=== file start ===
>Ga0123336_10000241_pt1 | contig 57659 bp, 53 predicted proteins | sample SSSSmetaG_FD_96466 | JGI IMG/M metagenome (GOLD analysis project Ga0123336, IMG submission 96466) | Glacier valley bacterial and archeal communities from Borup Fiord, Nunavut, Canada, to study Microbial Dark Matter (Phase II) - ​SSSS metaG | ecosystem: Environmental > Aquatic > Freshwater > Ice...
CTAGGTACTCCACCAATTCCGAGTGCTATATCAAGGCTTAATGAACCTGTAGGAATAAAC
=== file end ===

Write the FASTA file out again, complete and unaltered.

>Ga0123336_10000241_pt1 | contig 57659 bp, 53 predicted proteins | sample SSSSmetaG_FD_96466 | JGI IMG/M metagenome (GOLD analysis project Ga0123336, IMG submission 96466) | Glacier valley bacterial and archeal communities from Borup Fiord, Nunavut, Canada, to study Microbial Dark Matter (Phase II) - ​SSSS metaG | ecosystem: Environmental > Aquatic > Freshwater > Ice...
CTAGGTACTCCACCAATTCCGAGTGCTATATCAAGGCTTAATGAACCTGTAGGAATAAAC